If you want extend your trip to Mongolia with a visit to China, we can arrange that for you. We work closely with our agent in Beijing who are one of the largest State tourism providers in China and always provide efficient and reasonably priced services.
We can arrange airport and railway station transfers, hotels, sightseeing tours, domestic flights and train tickets. You can make the connecting journey between Ulaanbaatar and Beijing by train or plane - many people take the train in one direction and fly the other.
Tiananmen Square is a large city square in the center of Beijing, China, named after the Tiananmen gate located to its North, separating it from the Forbidden City. Tiananmen Square is the fourth largest city square in the world. The Tiananmen Gate to the Forbidden City was built in 1415 during the Ming Dynasty. Towards the demise of the Ming Dynasty, heavy fighting between Li Zicheng and the early Qing emperors damaged (or perhaps destroyed) the gate. The Tiananmen square was designed and built in 1651, and has since enlarged four times its original size in the 1950s.
The city tour can be done on a group coach tour basis or as a small private group with your own guide and driver. Tiananmen Square and the Forbidden City are in the centre of Beijing and a one-day sightseeing tour can be combined with a visit to the Temple of Heaven in the south of the city, or the Summer Palace to the north.
In 1279 Kublai Khan moved his capital from Kharkhorin in Central Mongolia, to Beijing and it became the centre of the largest empire the world has ever known. It remained the capital of China throughout the dynasties of the Yuan (Mongol), Ming (Han Chinese) , Qing (Manchu) and up to present day People's Republic of China.
This was the imperial palace and the political heart of China during the Ming and Qing dynasties (1368 - 1911). In the past, commoners were prohibited from entering the Forbidden City without permission and only imperial families and invited high officials could enter, hence the name "Forbidden" city.
The Great Wall of China is a series of fortifications made of stone, brick, tamped earth, wood, and other materials, generally built along an east-to-west line across the historical northern borders of China in part to protect the Chinese Empire or its prototypical states against intrusions by various nomadic groups or military incursions by various warlike peoples or forces.
Other purposes of the Great Wall have included border controls, allowing the imposition of duties on goods transported along the Silk Road, regulation or encouragement of trade and the control of immigration and emigration. Furthermore, the defensive characteristics of the Great Wall were enhanced by the construction of watch towers, troop barracks, garrison stations, signaling capabilities through the means of smoke or fire, and the fact that the path of the Great Wall also served as a transportation corridor.
Several walls were being built as early as the 7th century BC. These were later joined together and made bigger and stronger and are now collectively referred to as the Great Wall. Especially famous is the wall built between 220–206 BC by the first Emperor of China. The majority of the existing wall is from the Ming Dynasty. (1368 - 1644).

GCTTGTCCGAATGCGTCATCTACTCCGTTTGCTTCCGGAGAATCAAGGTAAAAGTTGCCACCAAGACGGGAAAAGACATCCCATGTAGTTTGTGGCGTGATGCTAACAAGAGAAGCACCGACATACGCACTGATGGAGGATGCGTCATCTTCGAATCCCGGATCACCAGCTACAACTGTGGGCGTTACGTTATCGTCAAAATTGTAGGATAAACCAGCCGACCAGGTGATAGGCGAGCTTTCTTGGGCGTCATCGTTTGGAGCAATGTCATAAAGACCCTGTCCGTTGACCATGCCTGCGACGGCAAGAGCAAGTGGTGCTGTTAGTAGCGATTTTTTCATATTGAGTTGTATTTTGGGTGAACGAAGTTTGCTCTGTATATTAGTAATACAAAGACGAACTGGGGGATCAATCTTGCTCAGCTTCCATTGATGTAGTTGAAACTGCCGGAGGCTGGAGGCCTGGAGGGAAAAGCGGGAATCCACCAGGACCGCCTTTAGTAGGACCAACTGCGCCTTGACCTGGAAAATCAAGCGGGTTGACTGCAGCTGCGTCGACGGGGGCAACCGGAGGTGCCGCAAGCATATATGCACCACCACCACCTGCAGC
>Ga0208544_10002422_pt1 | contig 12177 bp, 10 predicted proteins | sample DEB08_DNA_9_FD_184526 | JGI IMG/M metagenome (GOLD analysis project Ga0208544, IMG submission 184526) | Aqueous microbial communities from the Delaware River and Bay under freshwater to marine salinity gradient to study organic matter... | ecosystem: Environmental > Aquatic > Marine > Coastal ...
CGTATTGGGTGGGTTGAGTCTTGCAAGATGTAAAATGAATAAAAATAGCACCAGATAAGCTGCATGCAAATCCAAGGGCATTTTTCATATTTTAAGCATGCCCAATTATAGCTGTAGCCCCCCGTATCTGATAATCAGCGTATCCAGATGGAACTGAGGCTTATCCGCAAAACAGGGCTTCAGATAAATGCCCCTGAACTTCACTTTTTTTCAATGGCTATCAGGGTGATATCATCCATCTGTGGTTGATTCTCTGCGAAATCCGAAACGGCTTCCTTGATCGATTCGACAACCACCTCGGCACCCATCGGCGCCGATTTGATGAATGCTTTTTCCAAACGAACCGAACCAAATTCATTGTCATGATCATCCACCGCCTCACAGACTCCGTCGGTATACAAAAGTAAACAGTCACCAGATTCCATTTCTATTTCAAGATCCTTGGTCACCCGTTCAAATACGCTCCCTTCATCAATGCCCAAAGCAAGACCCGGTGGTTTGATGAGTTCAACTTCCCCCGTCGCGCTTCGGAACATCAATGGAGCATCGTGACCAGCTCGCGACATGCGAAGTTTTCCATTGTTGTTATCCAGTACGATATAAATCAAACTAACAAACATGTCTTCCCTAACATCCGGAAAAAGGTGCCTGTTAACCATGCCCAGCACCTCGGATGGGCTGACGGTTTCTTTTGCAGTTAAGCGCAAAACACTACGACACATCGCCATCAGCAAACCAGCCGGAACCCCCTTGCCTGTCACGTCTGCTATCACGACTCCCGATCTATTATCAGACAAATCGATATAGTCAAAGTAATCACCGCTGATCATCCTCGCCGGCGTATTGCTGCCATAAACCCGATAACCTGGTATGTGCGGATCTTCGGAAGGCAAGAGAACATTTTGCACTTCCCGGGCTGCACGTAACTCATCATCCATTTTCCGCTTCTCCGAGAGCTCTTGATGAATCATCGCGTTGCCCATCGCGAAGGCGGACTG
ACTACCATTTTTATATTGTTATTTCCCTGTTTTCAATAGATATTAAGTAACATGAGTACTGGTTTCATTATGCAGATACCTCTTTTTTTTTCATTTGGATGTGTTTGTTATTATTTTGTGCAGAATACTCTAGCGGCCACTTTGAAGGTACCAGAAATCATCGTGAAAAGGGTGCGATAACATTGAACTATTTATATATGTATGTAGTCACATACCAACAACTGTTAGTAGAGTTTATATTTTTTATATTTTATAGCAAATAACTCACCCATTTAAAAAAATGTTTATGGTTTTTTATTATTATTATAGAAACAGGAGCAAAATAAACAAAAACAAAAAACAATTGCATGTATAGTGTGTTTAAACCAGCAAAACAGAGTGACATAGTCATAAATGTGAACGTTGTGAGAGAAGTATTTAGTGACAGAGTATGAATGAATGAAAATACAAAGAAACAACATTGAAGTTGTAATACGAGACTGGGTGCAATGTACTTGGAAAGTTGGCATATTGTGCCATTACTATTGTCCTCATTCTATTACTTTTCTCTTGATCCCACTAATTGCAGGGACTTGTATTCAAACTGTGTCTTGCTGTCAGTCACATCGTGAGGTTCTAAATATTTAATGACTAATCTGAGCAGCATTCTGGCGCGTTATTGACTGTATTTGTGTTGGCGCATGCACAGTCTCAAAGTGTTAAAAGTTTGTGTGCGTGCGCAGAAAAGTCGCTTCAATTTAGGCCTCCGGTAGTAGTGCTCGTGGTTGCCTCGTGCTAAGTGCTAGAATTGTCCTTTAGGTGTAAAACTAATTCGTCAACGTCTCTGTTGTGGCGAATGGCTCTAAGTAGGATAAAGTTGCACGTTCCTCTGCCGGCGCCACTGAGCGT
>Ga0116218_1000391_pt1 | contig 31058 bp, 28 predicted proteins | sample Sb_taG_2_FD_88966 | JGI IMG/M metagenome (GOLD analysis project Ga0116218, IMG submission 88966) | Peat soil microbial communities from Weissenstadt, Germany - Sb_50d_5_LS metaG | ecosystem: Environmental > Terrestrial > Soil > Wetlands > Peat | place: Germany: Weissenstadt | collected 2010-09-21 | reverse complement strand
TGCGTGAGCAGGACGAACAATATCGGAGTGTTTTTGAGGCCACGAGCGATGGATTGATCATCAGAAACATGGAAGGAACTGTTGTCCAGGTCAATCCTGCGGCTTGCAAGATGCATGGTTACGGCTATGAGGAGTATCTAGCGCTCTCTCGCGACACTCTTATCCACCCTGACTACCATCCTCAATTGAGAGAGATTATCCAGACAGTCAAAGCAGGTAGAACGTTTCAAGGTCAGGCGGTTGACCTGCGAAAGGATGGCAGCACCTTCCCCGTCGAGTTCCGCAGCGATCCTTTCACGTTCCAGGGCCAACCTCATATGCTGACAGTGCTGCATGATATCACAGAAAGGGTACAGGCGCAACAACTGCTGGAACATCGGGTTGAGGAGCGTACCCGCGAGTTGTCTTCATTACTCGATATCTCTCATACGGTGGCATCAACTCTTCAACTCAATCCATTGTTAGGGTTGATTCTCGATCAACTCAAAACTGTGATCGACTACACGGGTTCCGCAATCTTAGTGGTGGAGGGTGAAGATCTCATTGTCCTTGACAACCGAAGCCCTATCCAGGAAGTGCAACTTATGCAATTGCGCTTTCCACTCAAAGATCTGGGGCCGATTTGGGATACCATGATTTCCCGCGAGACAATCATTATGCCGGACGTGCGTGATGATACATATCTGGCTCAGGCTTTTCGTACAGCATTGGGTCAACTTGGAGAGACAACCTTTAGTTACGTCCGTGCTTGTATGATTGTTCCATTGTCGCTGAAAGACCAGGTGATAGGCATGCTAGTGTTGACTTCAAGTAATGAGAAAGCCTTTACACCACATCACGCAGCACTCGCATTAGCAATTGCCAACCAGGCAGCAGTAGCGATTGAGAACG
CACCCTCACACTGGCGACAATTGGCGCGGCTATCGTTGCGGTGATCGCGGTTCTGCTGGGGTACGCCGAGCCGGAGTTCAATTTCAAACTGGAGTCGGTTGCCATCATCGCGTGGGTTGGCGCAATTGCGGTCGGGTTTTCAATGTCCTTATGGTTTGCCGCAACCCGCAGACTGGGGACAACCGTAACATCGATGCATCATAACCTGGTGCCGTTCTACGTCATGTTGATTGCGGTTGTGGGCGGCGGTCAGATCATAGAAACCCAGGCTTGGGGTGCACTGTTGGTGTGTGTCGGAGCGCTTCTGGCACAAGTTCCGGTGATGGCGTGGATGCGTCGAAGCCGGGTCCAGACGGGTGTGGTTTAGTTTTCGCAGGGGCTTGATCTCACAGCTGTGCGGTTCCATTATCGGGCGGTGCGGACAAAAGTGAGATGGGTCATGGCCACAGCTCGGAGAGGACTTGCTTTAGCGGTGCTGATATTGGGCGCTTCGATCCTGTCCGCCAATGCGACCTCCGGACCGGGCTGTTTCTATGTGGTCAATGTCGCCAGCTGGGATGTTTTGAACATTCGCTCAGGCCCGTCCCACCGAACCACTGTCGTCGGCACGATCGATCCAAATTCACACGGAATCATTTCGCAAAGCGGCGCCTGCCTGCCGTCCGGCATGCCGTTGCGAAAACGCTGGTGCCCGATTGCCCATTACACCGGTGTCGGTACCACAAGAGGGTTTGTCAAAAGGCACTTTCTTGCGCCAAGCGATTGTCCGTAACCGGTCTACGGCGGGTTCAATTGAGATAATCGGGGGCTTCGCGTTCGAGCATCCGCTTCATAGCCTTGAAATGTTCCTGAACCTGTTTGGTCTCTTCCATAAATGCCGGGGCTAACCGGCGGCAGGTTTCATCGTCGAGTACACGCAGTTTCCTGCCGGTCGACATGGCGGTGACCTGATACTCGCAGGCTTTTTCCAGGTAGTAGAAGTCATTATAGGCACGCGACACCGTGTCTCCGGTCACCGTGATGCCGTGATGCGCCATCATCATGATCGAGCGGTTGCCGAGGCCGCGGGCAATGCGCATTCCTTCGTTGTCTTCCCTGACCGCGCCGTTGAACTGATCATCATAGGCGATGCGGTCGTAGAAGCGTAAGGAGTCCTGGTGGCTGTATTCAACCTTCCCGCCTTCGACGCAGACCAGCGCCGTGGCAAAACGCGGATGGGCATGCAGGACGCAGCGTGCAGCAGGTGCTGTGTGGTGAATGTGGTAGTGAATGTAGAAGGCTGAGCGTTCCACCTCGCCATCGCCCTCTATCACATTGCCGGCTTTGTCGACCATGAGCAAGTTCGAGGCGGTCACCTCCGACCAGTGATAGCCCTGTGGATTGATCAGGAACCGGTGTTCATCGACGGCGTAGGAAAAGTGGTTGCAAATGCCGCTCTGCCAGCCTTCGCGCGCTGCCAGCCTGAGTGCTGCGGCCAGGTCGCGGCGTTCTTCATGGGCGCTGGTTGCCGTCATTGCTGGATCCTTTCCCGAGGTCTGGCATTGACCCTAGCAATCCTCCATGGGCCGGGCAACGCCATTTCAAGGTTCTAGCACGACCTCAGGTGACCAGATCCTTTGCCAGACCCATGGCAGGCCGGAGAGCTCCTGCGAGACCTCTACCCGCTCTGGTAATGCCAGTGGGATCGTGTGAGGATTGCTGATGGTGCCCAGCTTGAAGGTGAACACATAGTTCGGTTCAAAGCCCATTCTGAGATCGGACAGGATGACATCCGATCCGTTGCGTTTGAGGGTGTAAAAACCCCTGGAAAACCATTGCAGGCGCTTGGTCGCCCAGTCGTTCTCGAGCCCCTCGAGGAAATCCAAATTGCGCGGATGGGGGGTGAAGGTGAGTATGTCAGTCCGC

This question is difficult to answer as many dynasties have participated in building the Wall, and many sections are located in remote mountains, grassland or deserts. After a long investigation it was announced that the length of the wall of Ming Dynasty (1368-1644) is 8,851 kilometers (5,500 miles).
The Mutianyu section of the Great Wall winds along craggy mountain tops and looks most spectacular. One can get up to the wall either by climbing up through the forest on paths and steps, or using a cable car. You can come down on the sled run, which is of course great fun.
The Terracotta Army or the "Terracotta Warriors and Horses" is a collection of terracotta sculptures depicting the armies of Qin Shi Huang, the first Emperor of China. It is a form of funerary art buried with the emperor in 210–209 BCE and whose purpose was to protect the emperor in his afterlife. Estimates from 2007 were that the three
pits containing the Terracotta Army held more than 8,000 soldiers, 130 chariots with 520 horses and 150 cavalry horses, the majority of which remained buried in the pits nearby Qin Shi Huang's mausoleum. Other terracotta non-military figures were found in other pits, including officials, acrobats, strongmen and musicians.
In 1974 a village worker digging a well near to the city of Xian came upon a life-size terracotta soldier. He informed the local authorities who sent a team of archaeologist to investigate. They soon found that this was not just one figure, but a whole army of terracotta warriors; one of the greatest archaeological discoveries in the world. The purpose of the army was to protect the First Emperor of China, whose tomb remains nexcavated nearby. The city of Xian is situated approximately 1000 kilometers south west of Beijing and there are several flights each day between the two cities, so it is not difficult to arrange a special visit to see the quite incredible museum of the terracotta warriors.